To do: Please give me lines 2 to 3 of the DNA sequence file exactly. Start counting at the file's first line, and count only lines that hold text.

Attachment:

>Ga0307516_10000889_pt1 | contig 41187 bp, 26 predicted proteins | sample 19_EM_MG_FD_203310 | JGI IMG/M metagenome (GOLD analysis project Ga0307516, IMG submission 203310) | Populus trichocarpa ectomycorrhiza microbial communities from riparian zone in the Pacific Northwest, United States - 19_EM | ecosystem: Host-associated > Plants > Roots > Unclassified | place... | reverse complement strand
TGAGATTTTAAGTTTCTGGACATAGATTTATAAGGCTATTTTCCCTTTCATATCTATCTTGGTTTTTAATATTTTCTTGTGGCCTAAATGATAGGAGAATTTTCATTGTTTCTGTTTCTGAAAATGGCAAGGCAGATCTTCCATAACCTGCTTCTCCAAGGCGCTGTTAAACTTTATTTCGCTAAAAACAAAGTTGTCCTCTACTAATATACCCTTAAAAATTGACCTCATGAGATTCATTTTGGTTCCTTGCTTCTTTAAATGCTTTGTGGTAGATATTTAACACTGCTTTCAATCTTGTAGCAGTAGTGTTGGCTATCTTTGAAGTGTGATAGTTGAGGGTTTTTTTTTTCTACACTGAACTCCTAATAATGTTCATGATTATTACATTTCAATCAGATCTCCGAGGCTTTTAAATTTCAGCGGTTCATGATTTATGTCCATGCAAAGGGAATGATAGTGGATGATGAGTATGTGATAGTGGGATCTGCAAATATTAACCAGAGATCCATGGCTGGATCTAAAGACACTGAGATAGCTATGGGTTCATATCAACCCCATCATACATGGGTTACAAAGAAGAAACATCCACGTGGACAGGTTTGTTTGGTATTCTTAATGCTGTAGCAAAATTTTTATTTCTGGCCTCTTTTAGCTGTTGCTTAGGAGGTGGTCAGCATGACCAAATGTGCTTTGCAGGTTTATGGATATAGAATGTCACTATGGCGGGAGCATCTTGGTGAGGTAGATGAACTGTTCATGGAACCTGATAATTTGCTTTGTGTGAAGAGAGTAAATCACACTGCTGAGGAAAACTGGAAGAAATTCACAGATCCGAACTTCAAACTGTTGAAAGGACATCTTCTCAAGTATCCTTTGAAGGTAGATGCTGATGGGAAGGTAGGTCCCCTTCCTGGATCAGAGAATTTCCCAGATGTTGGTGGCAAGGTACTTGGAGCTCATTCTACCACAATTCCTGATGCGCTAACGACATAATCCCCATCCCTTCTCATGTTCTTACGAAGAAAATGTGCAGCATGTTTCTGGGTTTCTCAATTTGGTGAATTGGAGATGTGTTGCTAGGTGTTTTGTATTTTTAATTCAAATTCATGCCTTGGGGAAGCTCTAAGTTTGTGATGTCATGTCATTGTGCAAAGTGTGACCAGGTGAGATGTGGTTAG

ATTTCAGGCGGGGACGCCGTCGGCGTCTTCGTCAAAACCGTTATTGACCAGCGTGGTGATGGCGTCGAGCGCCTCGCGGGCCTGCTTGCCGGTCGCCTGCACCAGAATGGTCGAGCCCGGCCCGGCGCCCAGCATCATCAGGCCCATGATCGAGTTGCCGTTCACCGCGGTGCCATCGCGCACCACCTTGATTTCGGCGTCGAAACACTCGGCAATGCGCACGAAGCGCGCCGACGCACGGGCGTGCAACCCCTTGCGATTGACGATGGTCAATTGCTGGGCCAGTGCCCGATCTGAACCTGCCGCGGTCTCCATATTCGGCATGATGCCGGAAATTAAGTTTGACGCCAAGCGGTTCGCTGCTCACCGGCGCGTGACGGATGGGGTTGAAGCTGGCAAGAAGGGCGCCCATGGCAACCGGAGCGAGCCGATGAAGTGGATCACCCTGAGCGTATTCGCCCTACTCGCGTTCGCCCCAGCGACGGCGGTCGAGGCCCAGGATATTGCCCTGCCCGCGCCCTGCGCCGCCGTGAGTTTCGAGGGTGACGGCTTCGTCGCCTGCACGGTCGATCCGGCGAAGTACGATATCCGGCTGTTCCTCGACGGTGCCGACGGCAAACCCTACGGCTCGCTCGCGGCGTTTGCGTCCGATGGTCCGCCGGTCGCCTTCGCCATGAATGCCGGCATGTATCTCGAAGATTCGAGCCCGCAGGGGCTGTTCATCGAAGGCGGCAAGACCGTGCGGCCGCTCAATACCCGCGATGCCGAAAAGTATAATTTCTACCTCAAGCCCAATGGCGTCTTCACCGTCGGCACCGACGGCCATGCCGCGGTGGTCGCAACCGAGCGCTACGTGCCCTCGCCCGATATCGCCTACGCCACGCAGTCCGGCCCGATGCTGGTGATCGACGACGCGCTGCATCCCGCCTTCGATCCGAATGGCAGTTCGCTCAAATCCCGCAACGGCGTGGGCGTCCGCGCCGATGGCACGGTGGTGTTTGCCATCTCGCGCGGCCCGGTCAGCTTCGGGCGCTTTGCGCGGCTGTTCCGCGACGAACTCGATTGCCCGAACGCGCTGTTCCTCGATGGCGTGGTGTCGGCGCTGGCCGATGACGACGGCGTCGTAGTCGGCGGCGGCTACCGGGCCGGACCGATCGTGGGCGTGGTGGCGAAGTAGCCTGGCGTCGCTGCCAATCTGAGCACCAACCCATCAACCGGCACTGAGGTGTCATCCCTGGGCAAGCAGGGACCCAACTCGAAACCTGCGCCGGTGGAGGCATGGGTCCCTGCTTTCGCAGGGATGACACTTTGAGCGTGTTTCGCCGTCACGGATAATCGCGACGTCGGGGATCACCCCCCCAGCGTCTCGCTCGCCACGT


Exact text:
TGAGATTTTAAGTTTCTGGACATAGATTTATAAGGCTATTTTCCCTTTCATATCTATCTTGGTTTTTAATATTTTCTTGTGGCCTAAATGATAGGAGAATTTTCATTGTTTCTGTTTCTGAAAATGGCAAGGCAGATCTTCCATAACCTGCTTCTCCAAGGCGCTGTTAAACTTTATTTCGCTAAAAACAAAGTTGTCCTCTACTAATATACCCTTAAAAATTGACCTCATGAGATTCATTTTGGTTCCTTGCTTCTTTAAATGCTTTGTGGTAGATATTTAACACTGCTTTCAATCTTGTAGCAGTAGTGTTGGCTATCTTTGAAGTGTGATAGTTGAGGGTTTTTTTTTTCTACACTGAACTCCTAATAATGTTCATGATTATTACATTTCAATCAGATCTCCGAGGCTTTTAAATTTCAGCGGTTCATGATTTATGTCCATGCAAAGGGAATGATAGTGGATGATGAGTATGTGATAGTGGGATCTGCAAATATTAACCAGAGATCCATGGCTGGATCTAAAGACACTGAGATAGCTATGGGTTCATATCAACCCCATCATACATGGGTTACAAAGAAGAAACATCCACGTGGACAGGTTTGTTTGGTATTCTTAATGCTGTAGCAAAATTTTTATTTCTGGCCTCTTTTAGCTGTTGCTTAGGAGGTGGTCAGCATGACCAAATGTGCTTTGCAGGTTTATGGATATAGAATGTCACTATGGCGGGAGCATCTTGGTGAGGTAGATGAACTGTTCATGGAACCTGATAATTTGCTTTGTGTGAAGAGAGTAAATCACACTGCTGAGGAAAACTGGAAGAAATTCACAGATCCGAACTTCAAACTGTTGAAAGGACATCTTCTCAAGTATCCTTTGAAGGTAGATGCTGATGGGAAGGTAGGTCCCCTTCCTGGATCAGAGAATTTCCCAGATGTTGGTGGCAAGGTACTTGGAGCTCATTCTACCACAATTCCTGATGCGCTAACGACATAATCCCCATCCCTTCTCATGTTCTTACGAAGAAAATGTGCAGCATGTTTCTGGGTTTCTCAATTTGGTGAATTGGAGATGTGTTGCTAGGTGTTTTGTATTTTTAATTCAAATTCATGCCTTGGGGAAGCTCTAAGTTTGTGATGTCATGTCATTGTGCAAAGTGTGACCAGGTGAGATGTGGTTAG

ATTTCAGGCGGGGACGCCGTCGGCGTCTTCGTCAAAACCGTTATTGACCAGCGTGGTGATGGCGTCGAGCGCCTCGCGGGCCTGCTTGCCGGTCGCCTGCACCAGAATGGTCGAGCCCGGCCCGGCGCCCAGCATCATCAGGCCCATGATCGAGTTGCCGTTCACCGCGGTGCCATCGCGCACCACCTTGATTTCGGCGTCGAAACACTCGGCAATGCGCACGAAGCGCGCCGACGCACGGGCGTGCAACCCCTTGCGATTGACGATGGTCAATTGCTGGGCCAGTGCCCGATCTGAACCTGCCGCGGTCTCCATATTCGGCATGATGCCGGAAATTAAGTTTGACGCCAAGCGGTTCGCTGCTCACCGGCGCGTGACGGATGGGGTTGAAGCTGGCAAGAAGGGCGCCCATGGCAACCGGAGCGAGCCGATGAAGTGGATCACCCTGAGCGTATTCGCCCTACTCGCGTTCGCCCCAGCGACGGCGGTCGAGGCCCAGGATATTGCCCTGCCCGCGCCCTGCGCCGCCGTGAGTTTCGAGGGTGACGGCTTCGTCGCCTGCACGGTCGATCCGGCGAAGTACGATATCCGGCTGTTCCTCGACGGTGCCGACGGCAAACCCTACGGCTCGCTCGCGGCGTTTGCGTCCGATGGTCCGCCGGTCGCCTTCGCCATGAATGCCGGCATGTATCTCGAAGATTCGAGCCCGCAGGGGCTGTTCATCGAAGGCGGCAAGACCGTGCGGCCGCTCAATACCCGCGATGCCGAAAAGTATAATTTCTACCTCAAGCCCAATGGCGTCTTCACCGTCGGCACCGACGGCCATGCCGCGGTGGTCGCAACCGAGCGCTACGTGCCCTCGCCCGATATCGCCTACGCCACGCAGTCCGGCCCGATGCTGGTGATCGACGACGCGCTGCATCCCGCCTTCGATCCGAATGGCAGTTCGCTCAAATCCCGCAACGGCGTGGGCGTCCGCGCCGATGGCACGGTGGTGTTTGCCATCTCGCGCGGCCCGGTCAGCTTCGGGCGCTTTGCGCGGCTGTTCCGCGACGAACTCGATTGCCCGAACGCGCTGTTCCTCGATGGCGTGGTGTCGGCGCTGGCCGATGACGACGGCGTCGTAGTCGGCGGCGGCTACCGGGCCGGACCGATCGTGGGCGTGGTGGCGAAGTAGCCTGGCGTCGCTGCCAATCTGAGCACCAACCCATCAACCGGCACTGAGGTGTCATCCCTGGGCAAGCAGGGACCCAACTCGAAACCTGCGCCGGTGGAGGCATGGGTCCCTGCTTTCGCAGGGATGACACTTTGAGCGTGTTTCGCCGTCACGGATAATCGCGACGTCGGGGATCACCCCCCCAGCGTCTCGCTCGCCACGT